YORK City may not have started its first season in the new LNER stadium in quite the way it would have hoped.

But lifelong fan (and now official club historian) Paul Bowser remains upbeat.

"I'm optimistic!" he said. Pre-season was great. And while performances may have dropped off in the first couple of games, there's a full season ahead, he says. It's what happens on the final day that counts.

Plus, the atmosphere in the new stadium, even with restrictions on the number of fans, is good, Paul says. "It will be even better when we get more people in! So I think there's every reason to be optimistic!"

City fans have needed to be able to look on the bright side of things in the last few seasons.

But this is a club with a long, and occasionally heroic, history. For the last few years, Paul has been documenting that history in his epic, three-volume book 'Bootham Crescent: A Second Home'.

The second volume is just out. And Paul would have been justified in sub-titling it ''The Glory Years'.

It covers the period from 1960-1993 - a stretch of just over 30 years which for many long-term fans still seems like a golden age.

York Press:

City players celebrate scoring against Liverpool in February 1985. From Bootham Crescent: A Second Home by Paul Bowser

There was City's promotion to the old Second Division (today's Championship) in the mid-1970s, and the two seasons (from 1974-1976) when the club regularly found itself playing the likes of Manchester United, Aston Villa and Chelsea.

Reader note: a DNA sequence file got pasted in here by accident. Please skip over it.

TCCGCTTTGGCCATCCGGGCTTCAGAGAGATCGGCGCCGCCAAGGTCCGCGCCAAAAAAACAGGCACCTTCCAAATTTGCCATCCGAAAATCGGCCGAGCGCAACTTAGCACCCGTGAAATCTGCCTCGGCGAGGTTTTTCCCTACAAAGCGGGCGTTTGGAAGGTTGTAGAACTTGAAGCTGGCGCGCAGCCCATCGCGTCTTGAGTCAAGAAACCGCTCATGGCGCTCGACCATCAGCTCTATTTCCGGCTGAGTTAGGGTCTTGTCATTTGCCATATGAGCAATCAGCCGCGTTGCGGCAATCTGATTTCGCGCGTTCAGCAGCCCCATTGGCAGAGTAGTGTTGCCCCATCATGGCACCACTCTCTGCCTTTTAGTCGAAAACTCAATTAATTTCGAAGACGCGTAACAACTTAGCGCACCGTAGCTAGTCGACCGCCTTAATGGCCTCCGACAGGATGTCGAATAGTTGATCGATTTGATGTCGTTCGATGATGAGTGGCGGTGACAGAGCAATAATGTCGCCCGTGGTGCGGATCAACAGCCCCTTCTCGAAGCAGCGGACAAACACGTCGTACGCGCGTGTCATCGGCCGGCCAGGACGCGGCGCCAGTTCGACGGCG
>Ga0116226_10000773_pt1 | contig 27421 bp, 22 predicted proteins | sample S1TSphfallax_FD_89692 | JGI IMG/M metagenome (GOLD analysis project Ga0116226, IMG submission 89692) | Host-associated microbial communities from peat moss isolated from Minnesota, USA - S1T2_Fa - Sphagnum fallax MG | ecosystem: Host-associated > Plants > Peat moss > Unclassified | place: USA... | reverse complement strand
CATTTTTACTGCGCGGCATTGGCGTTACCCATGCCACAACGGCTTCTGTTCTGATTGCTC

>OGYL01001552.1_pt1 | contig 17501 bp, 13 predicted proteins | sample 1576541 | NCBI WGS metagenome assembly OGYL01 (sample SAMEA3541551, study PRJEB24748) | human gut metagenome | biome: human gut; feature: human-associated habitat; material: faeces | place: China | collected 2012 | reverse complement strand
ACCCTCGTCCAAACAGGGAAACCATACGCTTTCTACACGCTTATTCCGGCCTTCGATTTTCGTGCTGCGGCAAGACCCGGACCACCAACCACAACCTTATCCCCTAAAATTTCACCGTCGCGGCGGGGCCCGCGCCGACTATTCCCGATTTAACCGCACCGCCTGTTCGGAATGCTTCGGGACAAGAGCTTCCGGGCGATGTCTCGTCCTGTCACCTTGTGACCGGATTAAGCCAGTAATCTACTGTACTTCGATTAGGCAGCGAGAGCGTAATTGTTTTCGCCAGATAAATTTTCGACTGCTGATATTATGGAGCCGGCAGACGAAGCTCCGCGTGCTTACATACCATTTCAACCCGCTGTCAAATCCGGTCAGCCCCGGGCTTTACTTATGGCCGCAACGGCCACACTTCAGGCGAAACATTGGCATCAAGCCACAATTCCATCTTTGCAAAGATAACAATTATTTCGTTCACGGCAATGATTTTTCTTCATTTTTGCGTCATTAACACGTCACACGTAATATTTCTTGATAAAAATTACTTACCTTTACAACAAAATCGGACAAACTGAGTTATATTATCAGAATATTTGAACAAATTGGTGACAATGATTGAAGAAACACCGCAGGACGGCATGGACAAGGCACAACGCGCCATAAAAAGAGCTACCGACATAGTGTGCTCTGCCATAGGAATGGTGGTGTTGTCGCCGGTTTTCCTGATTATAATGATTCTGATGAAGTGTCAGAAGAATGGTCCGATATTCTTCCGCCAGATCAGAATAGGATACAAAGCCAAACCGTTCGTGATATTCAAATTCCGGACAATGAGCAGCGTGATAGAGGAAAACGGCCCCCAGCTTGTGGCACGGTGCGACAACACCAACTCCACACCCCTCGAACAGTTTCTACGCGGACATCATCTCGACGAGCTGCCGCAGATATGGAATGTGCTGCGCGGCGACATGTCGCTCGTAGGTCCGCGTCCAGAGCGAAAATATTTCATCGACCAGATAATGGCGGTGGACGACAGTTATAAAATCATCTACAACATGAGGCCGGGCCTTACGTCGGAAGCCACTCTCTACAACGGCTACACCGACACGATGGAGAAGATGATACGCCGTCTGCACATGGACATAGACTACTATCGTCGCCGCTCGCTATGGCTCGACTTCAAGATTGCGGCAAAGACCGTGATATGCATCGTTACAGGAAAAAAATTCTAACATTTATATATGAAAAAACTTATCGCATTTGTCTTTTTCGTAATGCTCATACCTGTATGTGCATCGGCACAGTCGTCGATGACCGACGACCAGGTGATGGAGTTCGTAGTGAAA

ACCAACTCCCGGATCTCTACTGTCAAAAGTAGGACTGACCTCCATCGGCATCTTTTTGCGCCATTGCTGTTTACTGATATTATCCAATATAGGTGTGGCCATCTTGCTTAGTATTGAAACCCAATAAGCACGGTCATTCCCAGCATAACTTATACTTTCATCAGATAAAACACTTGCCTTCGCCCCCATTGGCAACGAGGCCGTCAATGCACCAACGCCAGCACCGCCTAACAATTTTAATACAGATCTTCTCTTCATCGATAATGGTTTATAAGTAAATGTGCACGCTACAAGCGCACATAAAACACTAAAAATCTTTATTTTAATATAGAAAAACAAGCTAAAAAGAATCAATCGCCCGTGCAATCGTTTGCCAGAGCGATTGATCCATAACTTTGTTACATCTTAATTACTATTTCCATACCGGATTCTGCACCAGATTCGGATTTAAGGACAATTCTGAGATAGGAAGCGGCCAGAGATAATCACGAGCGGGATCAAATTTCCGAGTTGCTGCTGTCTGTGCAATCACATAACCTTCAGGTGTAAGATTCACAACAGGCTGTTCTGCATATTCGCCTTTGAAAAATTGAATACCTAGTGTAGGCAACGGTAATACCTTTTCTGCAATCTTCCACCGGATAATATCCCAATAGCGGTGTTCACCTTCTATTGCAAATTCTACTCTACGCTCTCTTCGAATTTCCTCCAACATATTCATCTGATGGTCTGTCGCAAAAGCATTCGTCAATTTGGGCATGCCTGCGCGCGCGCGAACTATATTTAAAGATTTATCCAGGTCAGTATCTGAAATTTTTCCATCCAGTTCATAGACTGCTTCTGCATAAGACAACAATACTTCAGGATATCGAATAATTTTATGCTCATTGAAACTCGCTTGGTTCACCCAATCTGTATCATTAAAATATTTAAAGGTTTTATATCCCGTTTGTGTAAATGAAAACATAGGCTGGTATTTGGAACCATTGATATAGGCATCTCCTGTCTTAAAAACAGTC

There was also the thrilling period between 1982-1987 under manager Denis Smith, when the club gained 101 points to win the Fourth Division title in 1984 - and entertained the likes of Arsenal and Liverpool in the FA Cup in the two seasons that followed.

Appropriately enough, this volume closes with a Wembley triumph - Wayne Hall scoring the decisive penalty in a nerve-shredding penalty shoot-out against Crewe Alexandra to clinch promotion to the Third Division. "1993 was the first time City had played at Wembley," Paul notes.

York Press:

An imminent pitch invasion during a match against Bury in May 1984. 

There were lows during those years, too, of course - City's stay in the old Second Division only lasted two seasons, and they have never gained such giddy heights since.

Paul doesn't flinch from that. And he doesn't flinch from tragedy, either. In the third match of the 1990–91 season, against Lincoln City, striker David Longhurst suffered a heart attack on the pitch, and was pronounced dead when he arrived at hospital.

Paul's book includes a heartbreaking contribution from David's father, Victor.

"My wife and I were returning from holiday in Scotland on the afternoon of 8th of September, when we heard the shattering news on the car radio that our son David had died on the pitch at Bootham Crescent," Victor wrote.

That hardly bears thinking about. David was later to be commemorated with the David Longhurst stand, of course.

Paul is now working on the third and final volume of his history. But fans will have to wait until 2022 at the earliest before it is published, he says. "I want to get the first season in the new stadium into book three!" he says.

Let's hope it, too, ends will a thrilling Wembley victory and promotion...

Botham Crescent: A Second Home - 1960-1993 by Paul Bowser, is available, priced£25, from the York City store at the LNER stadium, or online from ycfcstore.co.uk/ or ypdbooks.com/

York Press:

Paul Bowser with his book